Base Mic... Home Brew.

I very soon found the need for a 'base mic' with locking PTT switch for my radio transceivers. Although I enjoy twiddling knobs, and developed 'safe cracker's fingers' coaxing the best from regenerative receivers in my youth, my soldering iron was usually 'on' and I needed both hands free to keep happy. A 'fist' mic was too restricting.

Mic Amp

(Right click the image for a much larger view.)

My first mic was designed to be 'universal' and capable of being plugged into any rig. I use DIN connectors, but there are drawbacks. Their contacts are not gold plated and are not as reliable as I would like. From time to time I unplug and re-plug them. To produce a latching PTT I use two push switches in parallel, on 'Push On' and then 'Push Off', the other Push to close ('momentary'). The latest addition has been another 'Push On' and then 'Push Off' switch in parallel with the PTT line. This enables transmission without an active microphone. Using this I am able to feed in data, or audio, from a computer (via an isolating transformer). The circuit, like Topsy, grew.

The first step was to work out how to utilise a very low impedance goose neck mic bought cheaply at a rally. I used a grounded base input circuit. At the time I thought this was an inventive idea, but it now comes up very quickly on Google. I powered the amplifier with three AA cells. All went well, but they went flat very quickly! When the rig was powered down it switched the amplifier on... I added a switching stage. Then, with an early CB radio I ran into problems at the change from Tx to Rx as the amplifier continued to function and feed back resulted... I added a 'mute' function.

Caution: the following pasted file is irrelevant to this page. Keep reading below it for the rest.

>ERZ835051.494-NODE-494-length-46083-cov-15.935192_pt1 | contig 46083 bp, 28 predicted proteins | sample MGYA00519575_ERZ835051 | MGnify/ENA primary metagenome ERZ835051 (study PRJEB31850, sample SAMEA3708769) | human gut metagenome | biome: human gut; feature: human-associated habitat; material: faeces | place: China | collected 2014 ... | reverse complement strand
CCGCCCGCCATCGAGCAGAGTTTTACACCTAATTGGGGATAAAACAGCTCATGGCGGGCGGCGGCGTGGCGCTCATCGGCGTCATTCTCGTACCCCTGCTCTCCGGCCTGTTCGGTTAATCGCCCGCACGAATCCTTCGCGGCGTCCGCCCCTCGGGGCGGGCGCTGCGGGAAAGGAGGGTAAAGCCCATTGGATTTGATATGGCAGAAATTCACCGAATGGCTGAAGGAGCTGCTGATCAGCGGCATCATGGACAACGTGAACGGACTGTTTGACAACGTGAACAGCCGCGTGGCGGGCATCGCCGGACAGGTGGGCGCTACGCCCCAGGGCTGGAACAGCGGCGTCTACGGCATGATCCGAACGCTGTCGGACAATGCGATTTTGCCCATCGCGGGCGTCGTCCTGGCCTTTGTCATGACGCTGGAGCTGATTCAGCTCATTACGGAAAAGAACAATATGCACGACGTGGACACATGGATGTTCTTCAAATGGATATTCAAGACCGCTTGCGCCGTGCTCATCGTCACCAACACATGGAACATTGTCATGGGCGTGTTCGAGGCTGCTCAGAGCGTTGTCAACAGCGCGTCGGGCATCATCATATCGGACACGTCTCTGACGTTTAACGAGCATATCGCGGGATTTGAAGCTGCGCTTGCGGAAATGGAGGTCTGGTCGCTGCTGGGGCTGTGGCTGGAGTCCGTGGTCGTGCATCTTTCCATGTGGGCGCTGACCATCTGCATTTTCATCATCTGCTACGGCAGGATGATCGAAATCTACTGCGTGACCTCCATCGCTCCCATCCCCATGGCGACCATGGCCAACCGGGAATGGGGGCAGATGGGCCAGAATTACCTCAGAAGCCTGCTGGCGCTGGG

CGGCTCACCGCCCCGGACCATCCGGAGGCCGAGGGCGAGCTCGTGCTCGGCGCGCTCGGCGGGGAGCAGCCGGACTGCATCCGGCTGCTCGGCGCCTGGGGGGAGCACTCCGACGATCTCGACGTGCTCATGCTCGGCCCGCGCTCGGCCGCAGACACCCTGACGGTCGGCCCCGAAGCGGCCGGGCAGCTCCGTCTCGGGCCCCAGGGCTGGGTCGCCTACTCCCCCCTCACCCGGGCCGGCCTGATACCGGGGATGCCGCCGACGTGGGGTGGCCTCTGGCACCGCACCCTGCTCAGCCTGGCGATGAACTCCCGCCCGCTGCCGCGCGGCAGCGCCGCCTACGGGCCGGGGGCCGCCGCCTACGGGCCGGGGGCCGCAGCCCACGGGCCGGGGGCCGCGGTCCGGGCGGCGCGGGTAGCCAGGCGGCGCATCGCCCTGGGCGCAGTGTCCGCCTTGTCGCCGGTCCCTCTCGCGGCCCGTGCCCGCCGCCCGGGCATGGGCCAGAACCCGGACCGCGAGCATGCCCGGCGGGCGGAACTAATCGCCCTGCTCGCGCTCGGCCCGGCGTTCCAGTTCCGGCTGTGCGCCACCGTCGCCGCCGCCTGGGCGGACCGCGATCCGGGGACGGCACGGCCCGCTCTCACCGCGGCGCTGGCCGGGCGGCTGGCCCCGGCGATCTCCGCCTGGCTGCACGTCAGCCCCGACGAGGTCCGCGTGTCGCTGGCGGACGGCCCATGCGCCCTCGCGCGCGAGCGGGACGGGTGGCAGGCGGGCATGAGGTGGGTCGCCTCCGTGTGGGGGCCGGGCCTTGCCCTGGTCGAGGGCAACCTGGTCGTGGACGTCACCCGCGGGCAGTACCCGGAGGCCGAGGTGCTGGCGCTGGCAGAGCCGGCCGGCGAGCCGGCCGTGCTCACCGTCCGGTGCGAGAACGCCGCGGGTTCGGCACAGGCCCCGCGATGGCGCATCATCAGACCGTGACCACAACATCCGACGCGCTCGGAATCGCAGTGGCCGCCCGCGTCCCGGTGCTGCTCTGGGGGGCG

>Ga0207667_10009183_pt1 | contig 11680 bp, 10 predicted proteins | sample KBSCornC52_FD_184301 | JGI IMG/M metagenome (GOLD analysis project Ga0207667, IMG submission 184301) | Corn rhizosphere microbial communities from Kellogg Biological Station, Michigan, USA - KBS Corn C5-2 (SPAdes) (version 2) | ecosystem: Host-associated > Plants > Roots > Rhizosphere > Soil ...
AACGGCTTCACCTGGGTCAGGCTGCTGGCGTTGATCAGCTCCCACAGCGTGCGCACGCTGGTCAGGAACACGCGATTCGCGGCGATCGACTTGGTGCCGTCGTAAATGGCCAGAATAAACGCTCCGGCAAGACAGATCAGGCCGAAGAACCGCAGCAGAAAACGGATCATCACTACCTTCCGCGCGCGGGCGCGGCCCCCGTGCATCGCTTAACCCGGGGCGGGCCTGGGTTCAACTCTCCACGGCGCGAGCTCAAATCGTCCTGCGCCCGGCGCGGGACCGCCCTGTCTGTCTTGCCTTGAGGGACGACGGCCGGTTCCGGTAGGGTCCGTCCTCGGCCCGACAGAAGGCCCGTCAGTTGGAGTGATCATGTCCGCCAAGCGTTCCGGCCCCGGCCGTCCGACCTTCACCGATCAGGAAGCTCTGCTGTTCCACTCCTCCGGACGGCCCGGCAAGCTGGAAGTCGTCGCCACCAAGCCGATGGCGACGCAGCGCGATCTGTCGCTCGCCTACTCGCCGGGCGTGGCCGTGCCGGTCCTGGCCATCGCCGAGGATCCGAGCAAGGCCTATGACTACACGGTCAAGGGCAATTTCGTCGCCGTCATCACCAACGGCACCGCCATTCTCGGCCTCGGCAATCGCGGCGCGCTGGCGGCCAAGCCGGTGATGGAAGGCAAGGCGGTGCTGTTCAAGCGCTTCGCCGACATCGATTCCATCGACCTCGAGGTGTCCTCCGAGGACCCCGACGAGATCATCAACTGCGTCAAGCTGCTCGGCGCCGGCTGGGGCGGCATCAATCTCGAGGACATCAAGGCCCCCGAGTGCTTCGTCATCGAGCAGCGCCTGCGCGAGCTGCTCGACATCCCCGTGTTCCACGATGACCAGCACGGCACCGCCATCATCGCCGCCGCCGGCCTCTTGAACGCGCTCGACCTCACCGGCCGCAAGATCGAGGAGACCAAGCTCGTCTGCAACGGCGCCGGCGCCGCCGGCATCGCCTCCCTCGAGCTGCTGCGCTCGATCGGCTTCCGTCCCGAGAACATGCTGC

I was rather short of gain for the IC706 MkII and employed both options to enable satifactory working. (Check out my pdf on the subject... IC706 TX Audio setting (pdf).) Now that I am using an FT897D I'm back on the original configuration.

The resulting circuit diagram reflects the development. The image is a scan of my 1991 scribble, tidied up with digital manipulation in 2019. How things change! And there is a typo in the added image text. More work needed. There may be a pdf later, but I'm having trouble getting it to print to an A4 pdf page properly at the moment

Here is a pdf of the image file circuit (within the box above). It will print full page, landscape. I have left the typo!

John Everingham. G4TRN, FTCL


email:- g4trn(at)


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© John Everingham